It’s a delicate dance intended to elevate the music to its highest listening experience and there are many, many factors to consider. “It takes a fair amount of experimentation,” he explains. “Over the years we did more and more experimentation, asking ourselves ‘how can we make this even better’?”
He cites the example of recording “The Lady of Shalott” where there was violin and cello throughout the song, yet after it was mixed you only hear them at the end. “This is where you decide the prominence of each component,” Jeff explains. “It’s like conducting the performance.” And studio, versus live recording, affords more opportunities for control and enhancement. “We do in the studio what is not possible in real time. We make things happen you couldn’t do live. It’s like the difference between a movie and a live play.” Both, of course, have their own merits.
It’s a balancing act really. “Mixing is a gamble and sometimes you can go further than you should. All I do is balance. The job actually used to be called ‘balancing engineer’.
Asked if he, as engineer and mixer, makes Loreena sound even better, Jeff says without hesitation, “Unapologetically, yes.”
And of course, there are different considerations when recording live performances, as with Loreena’s Nights From the Alhambra, where Jeff was both recording and mixing engineer.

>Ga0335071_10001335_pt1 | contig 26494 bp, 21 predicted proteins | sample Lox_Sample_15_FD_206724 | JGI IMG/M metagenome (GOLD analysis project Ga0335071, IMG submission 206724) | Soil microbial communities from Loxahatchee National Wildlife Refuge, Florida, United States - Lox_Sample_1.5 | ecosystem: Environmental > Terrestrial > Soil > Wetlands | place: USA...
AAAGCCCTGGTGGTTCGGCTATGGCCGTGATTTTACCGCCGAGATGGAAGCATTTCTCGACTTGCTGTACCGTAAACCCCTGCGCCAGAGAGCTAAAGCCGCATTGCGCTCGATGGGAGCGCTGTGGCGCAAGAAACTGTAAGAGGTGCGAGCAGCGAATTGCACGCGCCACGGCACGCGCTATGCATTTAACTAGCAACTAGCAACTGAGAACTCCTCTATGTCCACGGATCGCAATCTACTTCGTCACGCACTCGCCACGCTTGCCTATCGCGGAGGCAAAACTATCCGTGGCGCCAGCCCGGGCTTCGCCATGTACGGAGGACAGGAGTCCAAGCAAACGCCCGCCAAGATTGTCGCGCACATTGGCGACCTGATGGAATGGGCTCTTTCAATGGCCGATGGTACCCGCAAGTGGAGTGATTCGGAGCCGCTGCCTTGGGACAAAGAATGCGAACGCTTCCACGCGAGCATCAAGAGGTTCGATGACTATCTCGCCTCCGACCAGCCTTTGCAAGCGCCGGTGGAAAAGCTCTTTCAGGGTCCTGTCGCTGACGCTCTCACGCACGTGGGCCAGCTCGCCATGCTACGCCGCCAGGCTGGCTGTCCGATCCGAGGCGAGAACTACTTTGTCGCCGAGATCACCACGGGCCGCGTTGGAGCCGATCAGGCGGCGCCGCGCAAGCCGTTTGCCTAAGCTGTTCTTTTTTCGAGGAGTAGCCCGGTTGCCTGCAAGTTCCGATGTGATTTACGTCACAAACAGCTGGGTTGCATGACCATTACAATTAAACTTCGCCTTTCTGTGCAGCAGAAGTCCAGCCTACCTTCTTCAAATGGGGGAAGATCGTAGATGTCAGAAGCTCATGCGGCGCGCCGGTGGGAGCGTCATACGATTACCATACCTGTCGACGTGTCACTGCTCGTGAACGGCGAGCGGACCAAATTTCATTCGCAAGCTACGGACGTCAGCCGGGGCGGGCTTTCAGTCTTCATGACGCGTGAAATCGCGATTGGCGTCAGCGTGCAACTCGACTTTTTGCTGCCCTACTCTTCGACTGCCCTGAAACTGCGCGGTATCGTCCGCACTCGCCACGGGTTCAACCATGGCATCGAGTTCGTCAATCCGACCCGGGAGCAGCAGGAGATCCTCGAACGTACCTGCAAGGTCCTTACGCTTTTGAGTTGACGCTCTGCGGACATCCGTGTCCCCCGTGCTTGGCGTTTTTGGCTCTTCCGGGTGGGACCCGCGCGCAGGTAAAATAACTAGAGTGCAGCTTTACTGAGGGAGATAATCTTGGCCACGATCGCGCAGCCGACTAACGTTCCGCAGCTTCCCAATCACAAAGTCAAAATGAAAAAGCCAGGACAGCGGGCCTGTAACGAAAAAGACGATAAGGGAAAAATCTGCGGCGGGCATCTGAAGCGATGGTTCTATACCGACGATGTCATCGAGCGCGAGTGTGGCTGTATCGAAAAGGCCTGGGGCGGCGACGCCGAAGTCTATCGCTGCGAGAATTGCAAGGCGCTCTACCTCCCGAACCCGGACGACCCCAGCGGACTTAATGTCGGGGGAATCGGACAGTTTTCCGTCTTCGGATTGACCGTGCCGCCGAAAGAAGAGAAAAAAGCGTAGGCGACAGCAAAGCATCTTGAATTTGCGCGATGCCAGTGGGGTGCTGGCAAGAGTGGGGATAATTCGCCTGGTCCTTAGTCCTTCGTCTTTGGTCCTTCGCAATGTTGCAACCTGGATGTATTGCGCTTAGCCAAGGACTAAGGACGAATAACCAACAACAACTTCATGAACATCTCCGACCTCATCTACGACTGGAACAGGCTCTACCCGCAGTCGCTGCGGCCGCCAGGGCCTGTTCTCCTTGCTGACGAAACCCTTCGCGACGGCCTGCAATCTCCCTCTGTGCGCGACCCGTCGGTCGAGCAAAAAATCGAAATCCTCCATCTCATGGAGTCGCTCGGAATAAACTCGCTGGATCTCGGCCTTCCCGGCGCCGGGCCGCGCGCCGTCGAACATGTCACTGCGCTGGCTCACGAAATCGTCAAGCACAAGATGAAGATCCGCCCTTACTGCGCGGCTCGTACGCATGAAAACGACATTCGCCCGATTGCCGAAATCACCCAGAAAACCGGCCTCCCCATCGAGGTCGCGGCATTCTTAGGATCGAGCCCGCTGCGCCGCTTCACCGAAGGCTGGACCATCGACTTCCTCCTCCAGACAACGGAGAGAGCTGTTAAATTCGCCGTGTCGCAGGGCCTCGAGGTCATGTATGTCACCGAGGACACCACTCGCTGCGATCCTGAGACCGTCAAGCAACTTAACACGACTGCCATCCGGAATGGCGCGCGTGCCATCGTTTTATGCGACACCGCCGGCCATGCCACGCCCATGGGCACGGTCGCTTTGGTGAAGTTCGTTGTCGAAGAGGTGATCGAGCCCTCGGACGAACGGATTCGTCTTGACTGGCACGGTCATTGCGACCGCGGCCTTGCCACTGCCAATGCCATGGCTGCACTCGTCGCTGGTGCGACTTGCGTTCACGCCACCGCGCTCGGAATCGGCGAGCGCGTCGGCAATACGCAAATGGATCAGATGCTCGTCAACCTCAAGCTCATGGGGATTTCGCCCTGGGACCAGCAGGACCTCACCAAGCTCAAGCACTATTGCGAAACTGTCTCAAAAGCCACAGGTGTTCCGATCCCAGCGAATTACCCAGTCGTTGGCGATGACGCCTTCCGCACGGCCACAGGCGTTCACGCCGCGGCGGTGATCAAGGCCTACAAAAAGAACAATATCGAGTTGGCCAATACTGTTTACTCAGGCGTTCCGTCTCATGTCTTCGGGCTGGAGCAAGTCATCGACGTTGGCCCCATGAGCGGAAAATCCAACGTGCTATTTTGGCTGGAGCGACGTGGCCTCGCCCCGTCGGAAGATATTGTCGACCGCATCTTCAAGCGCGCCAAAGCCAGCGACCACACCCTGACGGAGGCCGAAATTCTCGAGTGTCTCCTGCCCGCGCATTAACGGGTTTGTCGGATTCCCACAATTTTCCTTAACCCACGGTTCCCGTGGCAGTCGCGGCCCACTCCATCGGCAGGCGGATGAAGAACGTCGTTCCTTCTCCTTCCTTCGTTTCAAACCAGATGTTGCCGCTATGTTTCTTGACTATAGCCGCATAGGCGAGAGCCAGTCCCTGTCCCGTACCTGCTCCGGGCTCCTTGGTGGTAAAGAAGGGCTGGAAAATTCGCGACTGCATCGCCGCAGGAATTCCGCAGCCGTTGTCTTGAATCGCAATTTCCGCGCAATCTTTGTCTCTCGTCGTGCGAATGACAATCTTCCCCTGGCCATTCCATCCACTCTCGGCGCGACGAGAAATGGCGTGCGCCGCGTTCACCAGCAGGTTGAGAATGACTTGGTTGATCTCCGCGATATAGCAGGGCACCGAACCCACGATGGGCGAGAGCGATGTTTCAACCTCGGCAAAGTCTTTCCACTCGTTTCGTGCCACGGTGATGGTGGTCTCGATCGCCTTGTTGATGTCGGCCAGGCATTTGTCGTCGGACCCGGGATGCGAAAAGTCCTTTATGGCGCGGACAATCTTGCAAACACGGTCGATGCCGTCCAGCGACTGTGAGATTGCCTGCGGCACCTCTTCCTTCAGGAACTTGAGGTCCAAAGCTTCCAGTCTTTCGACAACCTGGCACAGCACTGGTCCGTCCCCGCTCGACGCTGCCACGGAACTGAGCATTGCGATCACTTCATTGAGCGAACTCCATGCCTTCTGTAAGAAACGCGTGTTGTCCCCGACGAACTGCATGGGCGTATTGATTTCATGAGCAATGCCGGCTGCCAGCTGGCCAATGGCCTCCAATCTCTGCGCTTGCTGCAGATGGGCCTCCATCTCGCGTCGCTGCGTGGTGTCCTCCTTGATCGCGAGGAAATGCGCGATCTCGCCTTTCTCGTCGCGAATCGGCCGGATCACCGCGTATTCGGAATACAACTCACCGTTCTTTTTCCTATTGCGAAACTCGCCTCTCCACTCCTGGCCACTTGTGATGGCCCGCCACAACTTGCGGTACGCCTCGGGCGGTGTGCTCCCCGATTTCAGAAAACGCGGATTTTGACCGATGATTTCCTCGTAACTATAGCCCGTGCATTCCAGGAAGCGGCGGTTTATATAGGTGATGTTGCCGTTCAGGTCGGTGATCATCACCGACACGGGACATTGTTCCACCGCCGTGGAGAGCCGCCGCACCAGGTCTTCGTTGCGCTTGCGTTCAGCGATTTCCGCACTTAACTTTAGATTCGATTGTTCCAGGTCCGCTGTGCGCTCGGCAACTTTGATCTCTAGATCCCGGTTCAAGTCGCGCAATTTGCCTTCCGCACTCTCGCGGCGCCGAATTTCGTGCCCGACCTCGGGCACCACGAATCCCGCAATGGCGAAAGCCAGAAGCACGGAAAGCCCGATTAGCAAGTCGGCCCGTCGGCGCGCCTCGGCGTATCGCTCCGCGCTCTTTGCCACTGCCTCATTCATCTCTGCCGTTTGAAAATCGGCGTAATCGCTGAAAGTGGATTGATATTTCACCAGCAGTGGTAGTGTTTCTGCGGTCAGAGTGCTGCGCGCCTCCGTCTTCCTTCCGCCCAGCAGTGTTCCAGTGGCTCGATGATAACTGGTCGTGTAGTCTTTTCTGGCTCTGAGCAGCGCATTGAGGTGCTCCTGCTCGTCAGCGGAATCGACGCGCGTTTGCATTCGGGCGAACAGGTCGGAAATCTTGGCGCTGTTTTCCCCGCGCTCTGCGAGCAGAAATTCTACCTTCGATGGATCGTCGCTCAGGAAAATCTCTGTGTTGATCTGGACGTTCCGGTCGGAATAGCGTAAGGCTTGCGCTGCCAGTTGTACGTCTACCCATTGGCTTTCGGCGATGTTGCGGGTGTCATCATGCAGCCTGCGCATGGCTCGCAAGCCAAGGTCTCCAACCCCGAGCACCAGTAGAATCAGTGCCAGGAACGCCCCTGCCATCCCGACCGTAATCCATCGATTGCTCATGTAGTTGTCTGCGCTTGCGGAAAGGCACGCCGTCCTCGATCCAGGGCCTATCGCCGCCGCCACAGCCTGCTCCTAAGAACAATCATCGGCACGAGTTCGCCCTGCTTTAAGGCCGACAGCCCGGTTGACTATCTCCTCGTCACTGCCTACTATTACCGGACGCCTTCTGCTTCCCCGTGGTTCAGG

The open-air concert took place in an ancient palace in the heart of medieval Spain and was released in 2007 as a live album and DVD. Recording in such exotic locations has become common for Jeff while working with Loreena. During her 2009 Mediterranean Tour, he recorded her performances in Lebanon, Hungary, Italy and Greece. (see Mediterranean Odyssey)
Jeff has worked with some big names over the years, including Aretha Franklin, Anne Murray, James Brown, Kris Kristofferson, Holly Cole, Great Big Sea, Natalie MacMaster and others. He’s also worked in film and television, and after teaching on and off for 30 years he’s now director of the Master of Music in Music Technology and Digital Media program at the University of Toronto.